Take the 2-minute tour ×
Mathematics Stack Exchange is a question and answer site for people studying math at any level and professionals in related fields. It's 100% free, no registration required.

I read some posts about the Mandelbrot. I read that the Mandelbrot should be defined by $f(z)=z^2+C$. In my understanding, I think, the $C$ should be a constant, like $0.27$ or $2.1+4.5i$. However, in some programming language source code, I found it.

temp <- temp * temp + current
iteration <- iteration + 1
goto Loop

I only paste the core calculation part. As you can see from here, the temp is the $z$, and current is $C$. However, the current is changing when it select different point, which means the $C$ is changing. I don't quite understand about it. From the equation, I thought the $C$ should be constant, why it's changing from point to another one. Could someone help me about it?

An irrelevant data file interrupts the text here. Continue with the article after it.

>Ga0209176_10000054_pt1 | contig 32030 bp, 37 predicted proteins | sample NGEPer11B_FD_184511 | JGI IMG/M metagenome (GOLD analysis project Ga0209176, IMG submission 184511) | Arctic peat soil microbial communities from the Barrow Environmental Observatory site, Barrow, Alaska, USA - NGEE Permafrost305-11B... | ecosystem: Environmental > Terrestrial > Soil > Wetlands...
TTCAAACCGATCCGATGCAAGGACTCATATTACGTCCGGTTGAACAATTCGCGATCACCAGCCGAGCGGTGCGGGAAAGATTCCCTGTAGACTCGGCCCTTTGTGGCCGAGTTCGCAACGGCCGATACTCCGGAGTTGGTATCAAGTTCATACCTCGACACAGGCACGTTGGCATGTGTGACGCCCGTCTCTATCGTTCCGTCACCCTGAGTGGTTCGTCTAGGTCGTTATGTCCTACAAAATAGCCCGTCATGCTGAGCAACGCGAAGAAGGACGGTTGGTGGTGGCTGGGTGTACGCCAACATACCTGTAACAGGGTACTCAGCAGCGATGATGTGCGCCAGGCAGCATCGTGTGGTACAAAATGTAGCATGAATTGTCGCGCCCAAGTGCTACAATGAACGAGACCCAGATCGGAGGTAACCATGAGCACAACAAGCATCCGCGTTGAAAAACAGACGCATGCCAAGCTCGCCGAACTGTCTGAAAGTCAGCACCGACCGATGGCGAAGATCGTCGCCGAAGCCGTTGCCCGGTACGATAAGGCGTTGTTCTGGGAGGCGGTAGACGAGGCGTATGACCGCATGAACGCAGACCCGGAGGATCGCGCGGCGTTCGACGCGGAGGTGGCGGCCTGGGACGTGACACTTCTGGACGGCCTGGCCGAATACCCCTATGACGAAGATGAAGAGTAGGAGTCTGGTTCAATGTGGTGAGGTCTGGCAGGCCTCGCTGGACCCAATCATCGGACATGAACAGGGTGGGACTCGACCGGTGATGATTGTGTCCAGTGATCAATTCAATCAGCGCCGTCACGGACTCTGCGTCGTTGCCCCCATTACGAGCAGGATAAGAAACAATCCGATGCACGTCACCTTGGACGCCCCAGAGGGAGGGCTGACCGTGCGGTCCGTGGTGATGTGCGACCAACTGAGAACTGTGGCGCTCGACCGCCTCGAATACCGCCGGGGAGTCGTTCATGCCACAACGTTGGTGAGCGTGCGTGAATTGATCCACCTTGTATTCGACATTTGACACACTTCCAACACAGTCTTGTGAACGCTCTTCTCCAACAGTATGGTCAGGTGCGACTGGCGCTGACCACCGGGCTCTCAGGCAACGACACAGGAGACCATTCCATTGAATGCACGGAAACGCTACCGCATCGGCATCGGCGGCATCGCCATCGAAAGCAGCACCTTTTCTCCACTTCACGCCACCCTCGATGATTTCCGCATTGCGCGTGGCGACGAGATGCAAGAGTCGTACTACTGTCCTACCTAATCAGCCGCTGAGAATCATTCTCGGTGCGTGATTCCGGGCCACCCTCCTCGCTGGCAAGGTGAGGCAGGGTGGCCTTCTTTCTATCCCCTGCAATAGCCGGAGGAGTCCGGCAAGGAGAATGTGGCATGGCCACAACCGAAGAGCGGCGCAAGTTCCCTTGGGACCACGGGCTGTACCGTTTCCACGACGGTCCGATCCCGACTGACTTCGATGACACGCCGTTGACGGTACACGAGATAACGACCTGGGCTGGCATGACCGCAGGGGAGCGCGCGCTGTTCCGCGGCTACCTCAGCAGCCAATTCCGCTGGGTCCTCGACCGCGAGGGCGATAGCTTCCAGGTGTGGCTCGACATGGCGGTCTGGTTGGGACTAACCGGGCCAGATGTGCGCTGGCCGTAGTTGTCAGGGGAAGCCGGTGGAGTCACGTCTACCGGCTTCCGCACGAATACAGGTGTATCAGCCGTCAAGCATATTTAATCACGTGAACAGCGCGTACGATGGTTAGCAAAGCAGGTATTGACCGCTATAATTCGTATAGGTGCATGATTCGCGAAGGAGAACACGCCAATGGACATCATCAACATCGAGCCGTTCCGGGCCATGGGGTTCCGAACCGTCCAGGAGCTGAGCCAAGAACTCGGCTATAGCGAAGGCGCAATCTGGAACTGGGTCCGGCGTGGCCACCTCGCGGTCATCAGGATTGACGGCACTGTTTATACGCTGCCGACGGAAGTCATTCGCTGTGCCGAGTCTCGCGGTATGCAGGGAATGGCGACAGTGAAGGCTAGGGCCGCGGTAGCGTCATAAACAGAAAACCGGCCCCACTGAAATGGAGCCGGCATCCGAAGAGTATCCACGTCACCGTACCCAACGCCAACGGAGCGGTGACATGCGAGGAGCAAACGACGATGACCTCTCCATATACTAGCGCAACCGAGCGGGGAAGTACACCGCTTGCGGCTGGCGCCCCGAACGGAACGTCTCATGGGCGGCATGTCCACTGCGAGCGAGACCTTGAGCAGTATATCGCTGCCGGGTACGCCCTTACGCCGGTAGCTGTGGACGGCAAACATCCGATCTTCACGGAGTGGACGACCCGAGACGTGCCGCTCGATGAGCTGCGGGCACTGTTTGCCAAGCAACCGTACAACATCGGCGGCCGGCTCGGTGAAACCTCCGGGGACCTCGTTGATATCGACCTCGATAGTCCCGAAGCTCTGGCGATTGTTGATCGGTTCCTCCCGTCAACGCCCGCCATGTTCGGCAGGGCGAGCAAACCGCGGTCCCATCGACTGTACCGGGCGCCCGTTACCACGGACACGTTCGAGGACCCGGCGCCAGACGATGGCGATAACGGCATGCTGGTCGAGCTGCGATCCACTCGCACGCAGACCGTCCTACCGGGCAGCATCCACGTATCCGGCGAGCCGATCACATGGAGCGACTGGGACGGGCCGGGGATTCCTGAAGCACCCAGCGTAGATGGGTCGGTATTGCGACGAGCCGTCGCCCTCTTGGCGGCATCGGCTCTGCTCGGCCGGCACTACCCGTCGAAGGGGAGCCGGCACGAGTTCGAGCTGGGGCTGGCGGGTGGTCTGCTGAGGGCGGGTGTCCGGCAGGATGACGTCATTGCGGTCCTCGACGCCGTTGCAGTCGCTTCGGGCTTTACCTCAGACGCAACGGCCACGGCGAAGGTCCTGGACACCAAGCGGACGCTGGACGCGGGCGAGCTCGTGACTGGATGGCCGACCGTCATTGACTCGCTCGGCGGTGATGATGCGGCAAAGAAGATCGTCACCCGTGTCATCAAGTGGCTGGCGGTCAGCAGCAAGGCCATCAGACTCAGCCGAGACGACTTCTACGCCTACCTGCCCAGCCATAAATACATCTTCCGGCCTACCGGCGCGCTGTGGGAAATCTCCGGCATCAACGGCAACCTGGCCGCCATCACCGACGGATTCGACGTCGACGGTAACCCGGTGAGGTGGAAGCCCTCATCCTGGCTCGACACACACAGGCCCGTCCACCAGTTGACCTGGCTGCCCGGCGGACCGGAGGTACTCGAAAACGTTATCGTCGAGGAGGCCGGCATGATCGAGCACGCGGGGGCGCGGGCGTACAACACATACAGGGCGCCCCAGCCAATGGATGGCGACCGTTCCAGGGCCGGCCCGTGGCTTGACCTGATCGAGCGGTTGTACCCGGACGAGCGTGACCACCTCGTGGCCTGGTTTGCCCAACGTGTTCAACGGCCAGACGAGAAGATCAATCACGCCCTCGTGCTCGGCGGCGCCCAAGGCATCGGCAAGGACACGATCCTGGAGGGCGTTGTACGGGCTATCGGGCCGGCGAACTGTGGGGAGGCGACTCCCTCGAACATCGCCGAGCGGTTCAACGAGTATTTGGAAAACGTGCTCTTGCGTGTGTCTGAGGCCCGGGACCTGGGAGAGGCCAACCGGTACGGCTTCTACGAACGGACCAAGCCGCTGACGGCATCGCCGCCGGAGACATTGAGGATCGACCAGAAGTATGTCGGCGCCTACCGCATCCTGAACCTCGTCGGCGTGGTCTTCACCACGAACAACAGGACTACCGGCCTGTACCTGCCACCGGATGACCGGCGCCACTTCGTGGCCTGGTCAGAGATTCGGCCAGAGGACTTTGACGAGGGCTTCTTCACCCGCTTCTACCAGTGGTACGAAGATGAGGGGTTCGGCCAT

Best Regards,

share|improve this question
Well, of course $c$ has to change; from Wikipedia: "a complex number, $c$, is part of the Mandelbrot set if, when starting with $z_0 = 0$ and applying the iteration $z_{n+1} = z_n^2 + c$ repeatedly, the absolute value of $z_n$ never exceeds a certain number however large $n$ gets." You pick points $c$ in the complex plane and iterate... it stands to reason you need to change $c$. –  J. M. Sep 3 '11 at 11:45
add comment

1 Answer

up vote 1 down vote accepted

Check out the Wikipedia article, which vindicated the quoted program.

The Mandelbrot set is a $2$-dimensional section of a $4$-dimensional object, which is dependent on two complex quantities: starting point $z_0$ and $C$. In the Mandelbrot set, $z_0$ is fixed to zero (equivalently, $C$), and $C$ varies. Julia sets are the reverse, $C$ is held constant and $z_0$ varies.

share|improve this answer
Thanks. I think I got what your mean. Actually, there are two variable, Z and C. I just regard C as a const. However, the Z is const (0,0) in the Mandelbrot set. I mixed up something else. –  Yongwei Xing Sep 3 '11 at 12:01
add comment

Your Answer


By posting your answer, you agree to the privacy policy and terms of service.

Not the answer you're looking for? Browse other questions tagged or ask your own question.